She begins in the archives, searching through economic, scientific, political, religious, and culinary records. She pores over cookbooks and manuscripts, dating back to the eighteenth century, through modern standards like How to Cook Everything by Mark Bittman. Lohman discovers when each of these eight flavors first appear in American kitchens—then she asks why.
When: Tuesday, June 19, 6 p.m.
Where: The Spice House, 1512 North Wells, Chicago
More details TBD
By Dame Toria Emas
Five Chicago Dames embarked on a Traditional Mayan Adventure with LDEI Flavors of Mexico. Attending were Dames Susan Syzmanski, Susan Weller, Diane Sokolofski, Antoinette Benjamin (Ann Arbor dual member), Toria Emas and her husband, Bill. Read More
By Dame Judy Hevrdejs
When life seems to be one big time crunch, great do-ahead recipes are lifesavers. Especially the easy ones. And definitely the ones made with just three ingredients — except for, say, salt and pepper — that work especially well when you have guests arriving for brunch.
It’s a recipe such as Ina’s Potatoes from Dame Ina Pinkney’s cookbook, “INA’S KITCHEN: Memories and Recipes from the Breakfast Queen” (Agate Publishing). I always loved these when I ate at her restaurant. And I love them now because they are so easy to make. And while russet, purple and yellow potatoes may grab your attention at the market, Ina calls for red potatoes, which have thin skins and a waxy character, that work best in this recipe, a perfect, 3-Ingredient Solution.
2 pounds red potatoes, washed, cubed
1/4 cup heavy cream (aka whipping cream)
2 tablespoons minced garlic
2 teaspoons each: kosher salt, freshly ground black pepper
Bring 6 quarts of lightly salted water to a boil. Add potatoes; cook for 10 minutes. Potatoes will be very firm. Drain potatoes. Cool to room temperature. Refrigerate until thoroughly chilled. Combine remaining ingredients with potatoes, coating potatoes well. Refrigerate, covered, at least 12 hours. Mix several times while chilling. Preheat oven to 425 degrees F. Spread potatoes in a single layer on a foil-lined rimmed baking sheet. Bake until golden brown and tender, about 25 minutes.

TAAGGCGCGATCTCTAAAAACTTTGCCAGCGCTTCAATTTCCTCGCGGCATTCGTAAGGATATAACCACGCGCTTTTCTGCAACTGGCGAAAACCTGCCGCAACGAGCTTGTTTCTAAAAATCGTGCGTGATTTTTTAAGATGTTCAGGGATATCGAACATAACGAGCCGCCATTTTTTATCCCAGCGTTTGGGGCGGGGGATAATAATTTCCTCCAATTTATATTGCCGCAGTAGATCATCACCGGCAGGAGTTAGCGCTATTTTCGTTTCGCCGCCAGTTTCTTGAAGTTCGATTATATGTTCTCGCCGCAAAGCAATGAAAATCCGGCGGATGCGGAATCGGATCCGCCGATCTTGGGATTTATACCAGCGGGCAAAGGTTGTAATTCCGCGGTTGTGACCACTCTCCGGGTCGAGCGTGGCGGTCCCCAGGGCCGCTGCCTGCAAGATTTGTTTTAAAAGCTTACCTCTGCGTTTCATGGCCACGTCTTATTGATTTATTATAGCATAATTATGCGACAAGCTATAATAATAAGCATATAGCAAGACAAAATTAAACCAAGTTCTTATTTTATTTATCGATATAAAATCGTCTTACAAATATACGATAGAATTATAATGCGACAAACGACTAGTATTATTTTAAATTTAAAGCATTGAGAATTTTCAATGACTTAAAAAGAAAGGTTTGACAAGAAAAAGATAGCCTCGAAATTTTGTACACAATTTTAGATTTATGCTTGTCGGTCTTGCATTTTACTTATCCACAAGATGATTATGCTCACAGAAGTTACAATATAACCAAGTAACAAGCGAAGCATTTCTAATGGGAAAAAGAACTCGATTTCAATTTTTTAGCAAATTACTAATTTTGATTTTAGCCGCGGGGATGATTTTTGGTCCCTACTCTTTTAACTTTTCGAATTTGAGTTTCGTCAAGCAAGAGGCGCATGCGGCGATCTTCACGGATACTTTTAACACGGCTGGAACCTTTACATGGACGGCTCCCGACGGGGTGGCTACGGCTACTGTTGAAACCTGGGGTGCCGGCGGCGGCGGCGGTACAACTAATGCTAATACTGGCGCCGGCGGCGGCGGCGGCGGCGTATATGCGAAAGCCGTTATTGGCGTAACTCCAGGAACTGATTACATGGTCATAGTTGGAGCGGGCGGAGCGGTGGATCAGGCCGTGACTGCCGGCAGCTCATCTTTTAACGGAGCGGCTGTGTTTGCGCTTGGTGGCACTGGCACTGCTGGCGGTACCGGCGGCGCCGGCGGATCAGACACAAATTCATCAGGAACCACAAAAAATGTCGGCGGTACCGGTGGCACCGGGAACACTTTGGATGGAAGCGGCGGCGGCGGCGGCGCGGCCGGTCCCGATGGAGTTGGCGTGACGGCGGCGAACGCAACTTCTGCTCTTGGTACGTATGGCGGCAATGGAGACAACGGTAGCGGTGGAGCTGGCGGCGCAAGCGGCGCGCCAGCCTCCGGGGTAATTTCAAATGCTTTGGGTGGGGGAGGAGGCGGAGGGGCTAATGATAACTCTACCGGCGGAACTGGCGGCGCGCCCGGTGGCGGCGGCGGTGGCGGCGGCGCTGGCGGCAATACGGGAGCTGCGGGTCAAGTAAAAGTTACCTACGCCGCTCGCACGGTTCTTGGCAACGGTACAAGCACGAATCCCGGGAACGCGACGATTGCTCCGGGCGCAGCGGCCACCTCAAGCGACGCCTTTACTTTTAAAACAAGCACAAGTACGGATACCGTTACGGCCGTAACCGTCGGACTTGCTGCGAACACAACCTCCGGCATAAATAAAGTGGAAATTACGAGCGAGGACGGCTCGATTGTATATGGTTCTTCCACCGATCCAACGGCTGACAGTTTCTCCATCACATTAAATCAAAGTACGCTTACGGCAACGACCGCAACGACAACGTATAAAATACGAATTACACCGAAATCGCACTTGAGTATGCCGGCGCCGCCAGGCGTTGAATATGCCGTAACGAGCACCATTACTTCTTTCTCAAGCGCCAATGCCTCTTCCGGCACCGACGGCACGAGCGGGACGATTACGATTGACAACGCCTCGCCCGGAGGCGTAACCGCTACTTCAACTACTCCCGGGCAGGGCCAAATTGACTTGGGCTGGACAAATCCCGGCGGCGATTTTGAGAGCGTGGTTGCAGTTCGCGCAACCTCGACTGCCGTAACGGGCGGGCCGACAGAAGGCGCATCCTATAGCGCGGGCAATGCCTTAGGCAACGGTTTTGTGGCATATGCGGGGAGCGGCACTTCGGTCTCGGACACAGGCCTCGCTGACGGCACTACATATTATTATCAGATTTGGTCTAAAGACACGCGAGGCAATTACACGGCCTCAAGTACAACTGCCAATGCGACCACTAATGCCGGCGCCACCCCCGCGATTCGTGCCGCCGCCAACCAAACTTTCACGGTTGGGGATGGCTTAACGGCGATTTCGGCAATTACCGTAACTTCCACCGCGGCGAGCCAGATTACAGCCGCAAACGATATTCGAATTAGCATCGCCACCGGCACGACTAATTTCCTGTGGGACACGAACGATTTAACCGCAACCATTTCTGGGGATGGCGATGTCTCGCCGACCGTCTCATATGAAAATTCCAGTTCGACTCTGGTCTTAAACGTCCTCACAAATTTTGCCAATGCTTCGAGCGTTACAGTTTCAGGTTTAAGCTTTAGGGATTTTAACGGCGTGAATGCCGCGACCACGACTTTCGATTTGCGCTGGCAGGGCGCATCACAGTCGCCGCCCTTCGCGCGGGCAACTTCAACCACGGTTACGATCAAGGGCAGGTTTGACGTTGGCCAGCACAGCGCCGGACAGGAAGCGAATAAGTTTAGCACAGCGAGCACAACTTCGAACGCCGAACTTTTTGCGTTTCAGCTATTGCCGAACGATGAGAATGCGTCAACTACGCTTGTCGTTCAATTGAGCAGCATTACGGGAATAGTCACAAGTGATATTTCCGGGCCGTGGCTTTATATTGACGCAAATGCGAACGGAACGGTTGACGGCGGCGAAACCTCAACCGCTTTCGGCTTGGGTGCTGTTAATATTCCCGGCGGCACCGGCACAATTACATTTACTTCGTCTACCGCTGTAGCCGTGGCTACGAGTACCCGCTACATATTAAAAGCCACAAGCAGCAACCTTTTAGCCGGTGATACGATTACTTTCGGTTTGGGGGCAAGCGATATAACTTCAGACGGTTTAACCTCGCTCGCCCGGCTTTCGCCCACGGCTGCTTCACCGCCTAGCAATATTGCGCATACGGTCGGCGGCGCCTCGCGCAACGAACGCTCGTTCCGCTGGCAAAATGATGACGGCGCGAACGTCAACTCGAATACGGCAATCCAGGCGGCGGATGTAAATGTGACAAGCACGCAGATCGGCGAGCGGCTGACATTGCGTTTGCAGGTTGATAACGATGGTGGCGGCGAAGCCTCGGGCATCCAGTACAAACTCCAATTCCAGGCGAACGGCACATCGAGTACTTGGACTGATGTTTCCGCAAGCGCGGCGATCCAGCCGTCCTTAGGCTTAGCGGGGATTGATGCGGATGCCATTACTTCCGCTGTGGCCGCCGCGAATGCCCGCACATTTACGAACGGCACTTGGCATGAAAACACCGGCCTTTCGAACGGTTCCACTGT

— Adapted from a recipe by Dame Ina Pinkney’s “INA’S KITCHEN: Memories and Recipes from the Breakfast Queen” (Agate Publishing).
By Dame Judy Hevrdejs
Farmers markets won’t head outdoors for several weeks, but there are lots of indoor farmers markets in the city and suburbs. At Green City Market, currently inside the Peggy Notebaert Nature Museum until May 5, we picked up beets from Nichols Farm & Orchard (nicholsfarm.com) — enough to roast for one meal with a few left for another. We have a couple 3-Ingredient Solutions, of course. Yes, just three ingredients — beyond salt and pepper — can turn beets into a savory side or colorful salad.
Want to take it up a notch with a few more ingredients? Try Dame Joan Nathan’s Moroccan Beet and Orange Salad from her cookbook, “King Solomon’s Table.”
But, you grumble, beets are a pain to prepare. Well, not really. And, we always prepare enough for two different dishes. So give beets a chance.